Benjamin and co-authors ask their sample not only about trade-offs between happiness and life satisfaction, but other aspects related to achievements, freedoms, relationships, and the well-being of others. In total they assess marginal tradeoffs across 113 personal-scenario aspects of well-being. When they pool across all respondents they find:
It turns out that the top four SWB aspects in their sample, in terms of relative marginal utility, are the following:
- The overall well-being of you and your family
- The happiness of your family
- Your health
- You being a good, moral person and living according to your personal values
And the bottom four are:
- Your enjoyment of winning, competing, and facing challenges
- How high your income is compared to the income of other people around you
- Your social status
- Your power over other people
Once estimated, these marginal utilities can then be used to aggregate different SWB aspects into one index applicable to the population studied. Of course a key, and strong, assumption here is that someone’s stated preference is an unbiased measure of true preference. But right now we have to face this assumption with any analysis of elicited preference data whether with respect to risk preference, willingness to pay, or SWB dimensions. Until we have ways to validate stated preference data (perhaps with respect to biological markers of well-being such as stress indicators?) it’s hard to know how to get around this assumption.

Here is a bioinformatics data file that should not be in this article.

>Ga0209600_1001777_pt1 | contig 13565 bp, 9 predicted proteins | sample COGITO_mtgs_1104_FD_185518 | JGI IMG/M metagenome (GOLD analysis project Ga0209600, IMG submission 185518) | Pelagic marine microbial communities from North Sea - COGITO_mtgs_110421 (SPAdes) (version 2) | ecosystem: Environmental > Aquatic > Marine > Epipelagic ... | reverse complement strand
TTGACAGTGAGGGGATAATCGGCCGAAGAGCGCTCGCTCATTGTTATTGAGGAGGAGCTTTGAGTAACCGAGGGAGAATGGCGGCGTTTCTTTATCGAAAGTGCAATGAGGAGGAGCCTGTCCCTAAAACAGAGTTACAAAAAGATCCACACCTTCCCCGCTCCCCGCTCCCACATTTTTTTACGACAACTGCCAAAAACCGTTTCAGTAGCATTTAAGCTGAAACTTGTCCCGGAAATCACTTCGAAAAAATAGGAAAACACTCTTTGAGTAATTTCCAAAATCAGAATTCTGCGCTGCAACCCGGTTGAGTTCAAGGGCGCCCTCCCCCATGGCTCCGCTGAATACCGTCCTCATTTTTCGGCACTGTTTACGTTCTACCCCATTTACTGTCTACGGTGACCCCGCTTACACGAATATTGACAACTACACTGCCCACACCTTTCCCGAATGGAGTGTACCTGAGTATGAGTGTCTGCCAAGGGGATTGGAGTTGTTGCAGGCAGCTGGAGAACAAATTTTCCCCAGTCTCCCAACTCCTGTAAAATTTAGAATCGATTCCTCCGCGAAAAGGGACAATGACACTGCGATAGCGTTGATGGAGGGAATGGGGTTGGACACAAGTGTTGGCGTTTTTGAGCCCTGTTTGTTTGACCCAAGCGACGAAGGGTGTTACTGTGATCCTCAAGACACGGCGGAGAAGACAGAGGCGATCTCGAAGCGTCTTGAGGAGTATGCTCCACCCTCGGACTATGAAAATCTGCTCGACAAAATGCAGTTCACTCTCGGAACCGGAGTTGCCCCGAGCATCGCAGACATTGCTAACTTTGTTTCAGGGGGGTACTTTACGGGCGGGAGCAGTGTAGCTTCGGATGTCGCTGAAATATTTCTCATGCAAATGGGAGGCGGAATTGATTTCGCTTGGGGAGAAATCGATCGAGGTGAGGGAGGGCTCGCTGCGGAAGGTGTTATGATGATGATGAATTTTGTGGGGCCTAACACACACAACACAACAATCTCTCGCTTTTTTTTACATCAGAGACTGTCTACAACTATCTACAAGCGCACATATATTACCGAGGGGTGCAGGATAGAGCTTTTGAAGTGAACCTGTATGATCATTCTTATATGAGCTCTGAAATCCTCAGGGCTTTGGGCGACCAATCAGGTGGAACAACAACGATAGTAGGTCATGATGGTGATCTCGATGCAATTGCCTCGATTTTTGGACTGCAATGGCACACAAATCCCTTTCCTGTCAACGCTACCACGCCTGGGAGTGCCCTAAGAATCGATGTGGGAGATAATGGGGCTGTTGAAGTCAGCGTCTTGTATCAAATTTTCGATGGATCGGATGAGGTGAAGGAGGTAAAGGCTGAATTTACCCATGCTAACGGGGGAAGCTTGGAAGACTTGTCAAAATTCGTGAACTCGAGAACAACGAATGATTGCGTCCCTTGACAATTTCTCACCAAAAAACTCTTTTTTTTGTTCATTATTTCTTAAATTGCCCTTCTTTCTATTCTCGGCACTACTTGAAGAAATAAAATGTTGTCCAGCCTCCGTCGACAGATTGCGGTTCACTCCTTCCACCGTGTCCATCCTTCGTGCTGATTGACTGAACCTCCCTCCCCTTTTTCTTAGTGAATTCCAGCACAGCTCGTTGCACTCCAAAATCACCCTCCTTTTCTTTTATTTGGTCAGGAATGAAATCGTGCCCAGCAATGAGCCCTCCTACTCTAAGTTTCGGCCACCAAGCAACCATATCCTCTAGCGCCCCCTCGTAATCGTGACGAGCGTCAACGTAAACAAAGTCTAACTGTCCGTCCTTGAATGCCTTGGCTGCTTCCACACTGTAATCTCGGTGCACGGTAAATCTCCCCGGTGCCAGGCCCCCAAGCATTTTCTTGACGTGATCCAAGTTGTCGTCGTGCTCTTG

The elicited preferences in the Benjamin paper are both for a particular population and are only valid “locally” around the status quo (i.e. only valid at one point in time). We can imagine that if a war broke out or a new disease threat arose, then the elicited preferences may be quite different. Thus it seems critically important to replicate and measure the self-assessed marginal trade-offs of different SWB dimensions in a variety of settings to better understand the degree of generalizability across populations and across key characteristics such as gender. Interestingly, Benjamin and co-authors find that gender, income, age, and political affiliation are all correlated with distinctly different rankings of certain aspects. For example women rank significantly higher “people being good moral people…” while men rank higher “people getting the rewards and punishments they deserve…”
So there is a great deal left to be done before we can put some future SWB measure on the same pedestal as consumption or income valued at market prices, yet it is that very gap that makes research exciting.